Friday, May 09, 2008

Learned a couple things this week

We had a couple examples of how a high watermark affects FTS, especially when that FTS gets executed on the wrong side of a FILTER operation. Which got me to delving into the black magic of high water marks.

First off, Oracle only mentions them in passing. If you search for LHWM (low high water mark), you will get a couple hits in metalink for a bug and nothing in the documentation. So, what the heck is a low high watermark anyway? And a high high watermark?

Apparently, after a couple lessons from K Gopalakrishna, Ric Van Dyke and couple others, the LHWM is the boundary at which all blocks below it are gauranteed to be formatted and used at least once. Above the HHWM we are gauranteed that all blocks are unformatted and never used. Between the two we have the "grey area"; namely, a mixture of blocks that have and have not been used. I believe there are two bitmaps (or two levels of bitmaps?), one that maintains the freelists for below the LWHM, and another for above the HHWM. On Full Table Scans, Oracle will scan everything below the LHWM, and then use the L2 bitmap to find blocks that need to be scanned above the LHWM.

Oracle seems to have gone to great lenghts to make these two watermarks as confusing as possible. In the documentation, and when using packages like dbms_space, we are led to believe there is only one HWM, even for an ASSM tablespace.

Thankfully, folks have discovered "dump file". Norman Dunbar gives a couple quick examples. This is good stuff; there is a lot in the dump files that would warrant a closer look. But for right now, let's look at the watermark bits of information:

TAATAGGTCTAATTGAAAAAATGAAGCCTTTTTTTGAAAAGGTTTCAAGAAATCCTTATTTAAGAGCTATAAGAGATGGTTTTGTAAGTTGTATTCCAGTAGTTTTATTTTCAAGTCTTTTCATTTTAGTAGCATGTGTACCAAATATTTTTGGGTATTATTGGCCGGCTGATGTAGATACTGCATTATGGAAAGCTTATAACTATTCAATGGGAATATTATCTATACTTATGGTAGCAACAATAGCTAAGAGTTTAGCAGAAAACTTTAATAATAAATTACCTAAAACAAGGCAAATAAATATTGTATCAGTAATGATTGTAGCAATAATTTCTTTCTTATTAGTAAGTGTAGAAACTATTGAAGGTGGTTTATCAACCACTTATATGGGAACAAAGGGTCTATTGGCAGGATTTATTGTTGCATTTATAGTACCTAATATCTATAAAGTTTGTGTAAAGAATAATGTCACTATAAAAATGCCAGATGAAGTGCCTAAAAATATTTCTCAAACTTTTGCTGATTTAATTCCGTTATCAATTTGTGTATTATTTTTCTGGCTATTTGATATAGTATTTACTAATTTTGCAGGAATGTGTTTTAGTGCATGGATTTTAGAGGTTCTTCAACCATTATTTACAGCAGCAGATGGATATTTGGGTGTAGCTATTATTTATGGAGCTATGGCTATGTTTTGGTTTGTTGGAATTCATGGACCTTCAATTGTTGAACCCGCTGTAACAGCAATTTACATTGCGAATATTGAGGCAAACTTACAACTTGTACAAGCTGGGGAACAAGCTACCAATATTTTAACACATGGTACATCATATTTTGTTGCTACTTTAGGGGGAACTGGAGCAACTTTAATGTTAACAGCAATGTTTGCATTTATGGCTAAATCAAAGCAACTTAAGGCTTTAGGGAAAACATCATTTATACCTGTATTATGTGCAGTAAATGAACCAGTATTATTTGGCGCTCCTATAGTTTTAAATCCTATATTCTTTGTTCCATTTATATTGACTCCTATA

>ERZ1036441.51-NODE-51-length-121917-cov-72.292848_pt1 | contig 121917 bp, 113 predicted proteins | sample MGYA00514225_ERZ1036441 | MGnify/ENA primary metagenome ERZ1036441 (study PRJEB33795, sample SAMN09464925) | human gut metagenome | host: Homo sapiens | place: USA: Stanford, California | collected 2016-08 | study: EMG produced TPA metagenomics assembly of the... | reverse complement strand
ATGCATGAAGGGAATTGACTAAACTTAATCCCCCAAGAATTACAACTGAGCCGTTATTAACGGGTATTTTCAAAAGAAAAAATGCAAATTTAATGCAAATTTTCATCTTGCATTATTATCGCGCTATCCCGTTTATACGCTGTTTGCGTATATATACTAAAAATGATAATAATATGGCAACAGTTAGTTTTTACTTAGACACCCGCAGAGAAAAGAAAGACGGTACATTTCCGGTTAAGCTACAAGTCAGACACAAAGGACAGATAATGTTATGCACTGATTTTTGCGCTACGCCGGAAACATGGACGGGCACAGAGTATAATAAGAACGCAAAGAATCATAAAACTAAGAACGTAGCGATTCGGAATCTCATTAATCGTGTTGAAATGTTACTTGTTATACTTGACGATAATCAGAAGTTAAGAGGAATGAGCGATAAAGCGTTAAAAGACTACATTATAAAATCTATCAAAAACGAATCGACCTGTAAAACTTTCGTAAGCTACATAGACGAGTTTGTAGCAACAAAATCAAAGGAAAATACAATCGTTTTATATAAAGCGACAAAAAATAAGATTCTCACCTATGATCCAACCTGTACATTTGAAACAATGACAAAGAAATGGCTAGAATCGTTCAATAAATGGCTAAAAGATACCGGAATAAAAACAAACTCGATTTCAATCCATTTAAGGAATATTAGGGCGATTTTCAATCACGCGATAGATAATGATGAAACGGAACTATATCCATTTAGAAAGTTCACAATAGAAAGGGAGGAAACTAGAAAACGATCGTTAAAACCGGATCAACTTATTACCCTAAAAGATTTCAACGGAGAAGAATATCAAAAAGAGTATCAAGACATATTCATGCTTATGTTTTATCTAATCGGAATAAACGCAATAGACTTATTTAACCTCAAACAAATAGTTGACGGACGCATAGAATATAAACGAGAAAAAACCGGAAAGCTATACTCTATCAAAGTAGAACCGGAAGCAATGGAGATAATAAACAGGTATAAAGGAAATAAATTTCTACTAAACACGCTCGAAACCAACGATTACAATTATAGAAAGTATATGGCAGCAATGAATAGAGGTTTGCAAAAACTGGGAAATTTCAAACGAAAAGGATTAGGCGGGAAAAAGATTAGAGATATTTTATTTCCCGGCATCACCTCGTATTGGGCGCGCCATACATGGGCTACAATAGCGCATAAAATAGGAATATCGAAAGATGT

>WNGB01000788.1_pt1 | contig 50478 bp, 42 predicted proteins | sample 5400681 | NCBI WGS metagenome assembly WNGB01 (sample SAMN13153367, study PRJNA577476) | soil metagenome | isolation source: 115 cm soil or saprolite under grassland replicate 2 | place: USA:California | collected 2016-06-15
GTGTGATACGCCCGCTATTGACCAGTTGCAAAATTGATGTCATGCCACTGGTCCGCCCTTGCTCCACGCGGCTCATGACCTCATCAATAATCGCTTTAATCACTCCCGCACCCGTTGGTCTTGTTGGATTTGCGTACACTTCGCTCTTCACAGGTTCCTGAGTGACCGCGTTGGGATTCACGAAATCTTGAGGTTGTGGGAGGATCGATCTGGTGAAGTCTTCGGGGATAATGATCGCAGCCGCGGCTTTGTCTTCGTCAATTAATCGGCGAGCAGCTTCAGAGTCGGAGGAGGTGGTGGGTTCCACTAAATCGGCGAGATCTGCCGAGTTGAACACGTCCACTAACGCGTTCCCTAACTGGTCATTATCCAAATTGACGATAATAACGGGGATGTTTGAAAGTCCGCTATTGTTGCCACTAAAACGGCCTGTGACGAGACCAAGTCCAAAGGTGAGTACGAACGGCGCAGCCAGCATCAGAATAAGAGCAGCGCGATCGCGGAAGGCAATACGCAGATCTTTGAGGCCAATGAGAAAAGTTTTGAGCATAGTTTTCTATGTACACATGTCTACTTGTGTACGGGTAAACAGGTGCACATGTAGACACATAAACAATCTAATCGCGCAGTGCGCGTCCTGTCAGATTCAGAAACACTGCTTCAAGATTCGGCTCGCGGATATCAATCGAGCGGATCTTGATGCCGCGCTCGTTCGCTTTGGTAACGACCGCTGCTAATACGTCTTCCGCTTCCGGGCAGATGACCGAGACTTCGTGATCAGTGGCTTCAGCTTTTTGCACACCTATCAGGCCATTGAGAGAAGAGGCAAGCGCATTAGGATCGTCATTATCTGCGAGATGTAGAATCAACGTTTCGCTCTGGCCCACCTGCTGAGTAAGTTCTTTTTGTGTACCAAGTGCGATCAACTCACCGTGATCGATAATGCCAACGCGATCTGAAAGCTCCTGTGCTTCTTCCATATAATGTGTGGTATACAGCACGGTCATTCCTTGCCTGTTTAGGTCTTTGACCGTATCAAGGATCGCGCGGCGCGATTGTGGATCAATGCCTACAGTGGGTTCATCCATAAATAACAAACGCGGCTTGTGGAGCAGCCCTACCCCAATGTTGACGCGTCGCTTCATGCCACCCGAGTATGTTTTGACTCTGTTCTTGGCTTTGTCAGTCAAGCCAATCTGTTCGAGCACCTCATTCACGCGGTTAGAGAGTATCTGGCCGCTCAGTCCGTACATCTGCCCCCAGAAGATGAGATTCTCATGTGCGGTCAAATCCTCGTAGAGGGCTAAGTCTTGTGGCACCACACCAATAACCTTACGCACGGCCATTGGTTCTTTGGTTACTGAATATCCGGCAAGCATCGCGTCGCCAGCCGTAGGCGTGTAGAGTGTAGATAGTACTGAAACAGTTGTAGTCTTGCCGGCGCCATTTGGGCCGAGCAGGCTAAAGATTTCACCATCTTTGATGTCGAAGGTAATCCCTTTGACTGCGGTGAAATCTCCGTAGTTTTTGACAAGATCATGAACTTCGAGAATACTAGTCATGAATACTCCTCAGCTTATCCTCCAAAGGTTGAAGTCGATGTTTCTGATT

alter system dump datafile 5 block min 1 block max 100;

Extent Control Header
Extent Header:: spare1: 0 spare2: 0 #extents: 1 #blocks: 8
last map 0x00000000 #maps: 0 offset: 2716
Highwater:: 0x01403030 ext#: 1 blk#: 7 ext size: 8
#blocks in seg. hdr's freelists: 0
#blocks below: 7809
mapblk 0x00000000 offset: 1
Disk Lock:: Locked by xid: 0x000a.013.000003a4
Low HighWater Mark :
Highwater:: 0x01403030 ext#: 992 blk#: 7 ext size: 8
#blocks in seg. hdr's freelists: 0
#blocks below: 7809
mapblk 0x01402aa1 offset: 177
Level 1 BMB for High HWM block: 0x01403019
Level 1 BMB for Low HWM block: 0x01403019

This is not necessarily the world's best example, but heck, it is raw data. =) I have yet to decipher what all that means, but I am working on it. I believe that the LHWM "blocks below" will always be less than the HHWM "blocks below", but the difference would count the number of blocks in that grey area.

As an aside, I also found that you can dump all the file headers with:
alter session set events 'immediate trace name file_hdrs level 10';

The level is a bit confusing, as I tried various numbers and the resulting trace seem to be exactly the same.

On the RMAN side, we came across a peculiar curiosity. With no recovery catalog, if you recover a controlfile and have archive logs beyond the time of the controlfile, we found that on OSEE, RMAN is not smart enough to roll forward if you specify an "UNTIL TIME" in the future relative to the controlfile. Instead, you will see errors that resemble messages if the backup is corrupted; RMAN will attempt to go backwards in time to find a file that matches an appropiate SCN. Of course, it will never find one. This behavior is "fixed" in OSEE (we did not try any of the intermediate patch levels), and RMAN will now roll the database forward beyond the controlfile time.

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